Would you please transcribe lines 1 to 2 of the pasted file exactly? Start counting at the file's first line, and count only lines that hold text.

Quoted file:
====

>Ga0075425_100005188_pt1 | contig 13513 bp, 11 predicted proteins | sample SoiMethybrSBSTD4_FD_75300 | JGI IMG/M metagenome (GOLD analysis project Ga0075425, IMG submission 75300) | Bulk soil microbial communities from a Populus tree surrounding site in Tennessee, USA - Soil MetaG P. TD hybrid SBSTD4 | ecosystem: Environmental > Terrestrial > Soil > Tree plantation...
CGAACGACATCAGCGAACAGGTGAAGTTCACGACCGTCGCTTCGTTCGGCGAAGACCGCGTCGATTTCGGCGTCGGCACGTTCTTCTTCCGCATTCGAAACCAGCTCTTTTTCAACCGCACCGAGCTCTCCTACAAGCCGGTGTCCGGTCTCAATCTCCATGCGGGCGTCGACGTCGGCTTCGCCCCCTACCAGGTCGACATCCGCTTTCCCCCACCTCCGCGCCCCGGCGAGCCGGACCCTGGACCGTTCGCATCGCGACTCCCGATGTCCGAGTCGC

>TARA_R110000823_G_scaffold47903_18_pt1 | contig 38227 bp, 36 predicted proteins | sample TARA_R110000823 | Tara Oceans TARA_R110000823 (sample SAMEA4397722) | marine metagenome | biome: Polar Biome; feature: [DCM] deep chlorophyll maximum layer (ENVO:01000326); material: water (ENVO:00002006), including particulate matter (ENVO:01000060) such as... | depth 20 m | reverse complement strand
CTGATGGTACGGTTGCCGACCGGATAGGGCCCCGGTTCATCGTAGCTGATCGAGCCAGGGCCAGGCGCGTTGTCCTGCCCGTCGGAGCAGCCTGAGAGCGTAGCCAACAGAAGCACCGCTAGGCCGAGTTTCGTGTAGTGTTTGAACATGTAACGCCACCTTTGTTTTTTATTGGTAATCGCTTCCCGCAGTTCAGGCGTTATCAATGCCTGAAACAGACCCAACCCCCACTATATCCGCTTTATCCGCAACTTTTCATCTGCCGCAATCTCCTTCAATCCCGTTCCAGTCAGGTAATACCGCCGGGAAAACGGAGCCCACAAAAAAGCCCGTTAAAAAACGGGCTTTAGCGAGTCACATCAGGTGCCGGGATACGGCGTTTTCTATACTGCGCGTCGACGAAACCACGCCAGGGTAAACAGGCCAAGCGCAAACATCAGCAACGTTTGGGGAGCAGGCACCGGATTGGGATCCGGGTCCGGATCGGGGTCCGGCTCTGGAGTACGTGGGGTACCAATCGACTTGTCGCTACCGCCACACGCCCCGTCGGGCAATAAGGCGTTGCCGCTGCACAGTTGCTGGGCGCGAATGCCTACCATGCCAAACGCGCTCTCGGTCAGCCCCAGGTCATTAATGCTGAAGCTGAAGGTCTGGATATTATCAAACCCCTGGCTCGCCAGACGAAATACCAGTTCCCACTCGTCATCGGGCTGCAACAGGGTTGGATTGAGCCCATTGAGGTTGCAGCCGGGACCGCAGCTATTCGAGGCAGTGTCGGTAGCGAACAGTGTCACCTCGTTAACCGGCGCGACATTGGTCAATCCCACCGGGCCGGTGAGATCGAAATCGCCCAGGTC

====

>Ga0075425_100005188_pt1 | contig 13513 bp, 11 predicted proteins | sample SoiMethybrSBSTD4_FD_75300 | JGI IMG/M metagenome (GOLD analysis project Ga0075425, IMG submission 75300) | Bulk soil microbial communities from a Populus tree surrounding site in Tennessee, USA - Soil MetaG P. TD hybrid SBSTD4 | ecosystem: Environmental > Terrestrial > Soil > Tree plantation...
CGAACGACATCAGCGAACAGGTGAAGTTCACGACCGTCGCTTCGTTCGGCGAAGACCGCGTCGATTTCGGCGTCGGCACGTTCTTCTTCCGCATTCGAAACCAGCTCTTTTTCAACCGCACCGAGCTCTCCTACAAGCCGGTGTCCGGTCTCAATCTCCATGCGGGCGTCGACGTCGGCTTCGCCCCCTACCAGGTCGACATCCGCTTTCCCCCACCTCCGCGCCCCGGCGAGCCGGACCCTGGACCGTTCGCATCGCGACTCCCGATGTCCGAGTCGC